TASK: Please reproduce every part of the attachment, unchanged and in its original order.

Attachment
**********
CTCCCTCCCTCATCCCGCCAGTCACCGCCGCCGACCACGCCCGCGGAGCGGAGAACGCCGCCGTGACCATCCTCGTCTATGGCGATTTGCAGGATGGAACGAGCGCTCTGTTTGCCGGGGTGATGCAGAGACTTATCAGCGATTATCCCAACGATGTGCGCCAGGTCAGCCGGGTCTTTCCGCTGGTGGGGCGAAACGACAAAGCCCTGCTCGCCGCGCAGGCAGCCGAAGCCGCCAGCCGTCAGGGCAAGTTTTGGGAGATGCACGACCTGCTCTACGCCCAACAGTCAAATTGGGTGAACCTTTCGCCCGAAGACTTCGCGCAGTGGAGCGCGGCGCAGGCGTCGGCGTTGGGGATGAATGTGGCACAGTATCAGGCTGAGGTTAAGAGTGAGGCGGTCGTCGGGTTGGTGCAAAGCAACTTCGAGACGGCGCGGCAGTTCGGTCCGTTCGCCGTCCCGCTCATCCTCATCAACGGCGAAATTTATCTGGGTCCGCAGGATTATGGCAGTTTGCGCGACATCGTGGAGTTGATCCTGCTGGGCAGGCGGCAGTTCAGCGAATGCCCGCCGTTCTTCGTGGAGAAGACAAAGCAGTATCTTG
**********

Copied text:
CTCCCTCCCTCATCCCGCCAGTCACCGCCGCCGACCACGCCCGCGGAGCGGAGAACGCCGCCGTGACCATCCTCGTCTATGGCGATTTGCAGGATGGAACGAGCGCTCTGTTTGCCGGGGTGATGCAGAGACTTATCAGCGATTATCCCAACGATGTGCGCCAGGTCAGCCGGGTCTTTCCGCTGGTGGGGCGAAACGACAAAGCCCTGCTCGCCGCGCAGGCAGCCGAAGCCGCCAGCCGTCAGGGCAAGTTTTGGGAGATGCACGACCTGCTCTACGCCCAACAGTCAAATTGGGTGAACCTTTCGCCCGAAGACTTCGCGCAGTGGAGCGCGGCGCAGGCGTCGGCGTTGGGGATGAATGTGGCACAGTATCAGGCTGAGGTTAAGAGTGAGGCGGTCGTCGGGTTGGTGCAAAGCAACTTCGAGACGGCGCGGCAGTTCGGTCCGTTCGCCGTCCCGCTCATCCTCATCAACGGCGAAATTTATCTGGGTCCGCAGGATTATGGCAGTTTGCGCGACATCGTGGAGTTGATCCTGCTGGGCAGGCGGCAGTTCAGCGAATGCCCGCCGTTCTTCGTGGAGAAGACAAAGCAGTATCTTG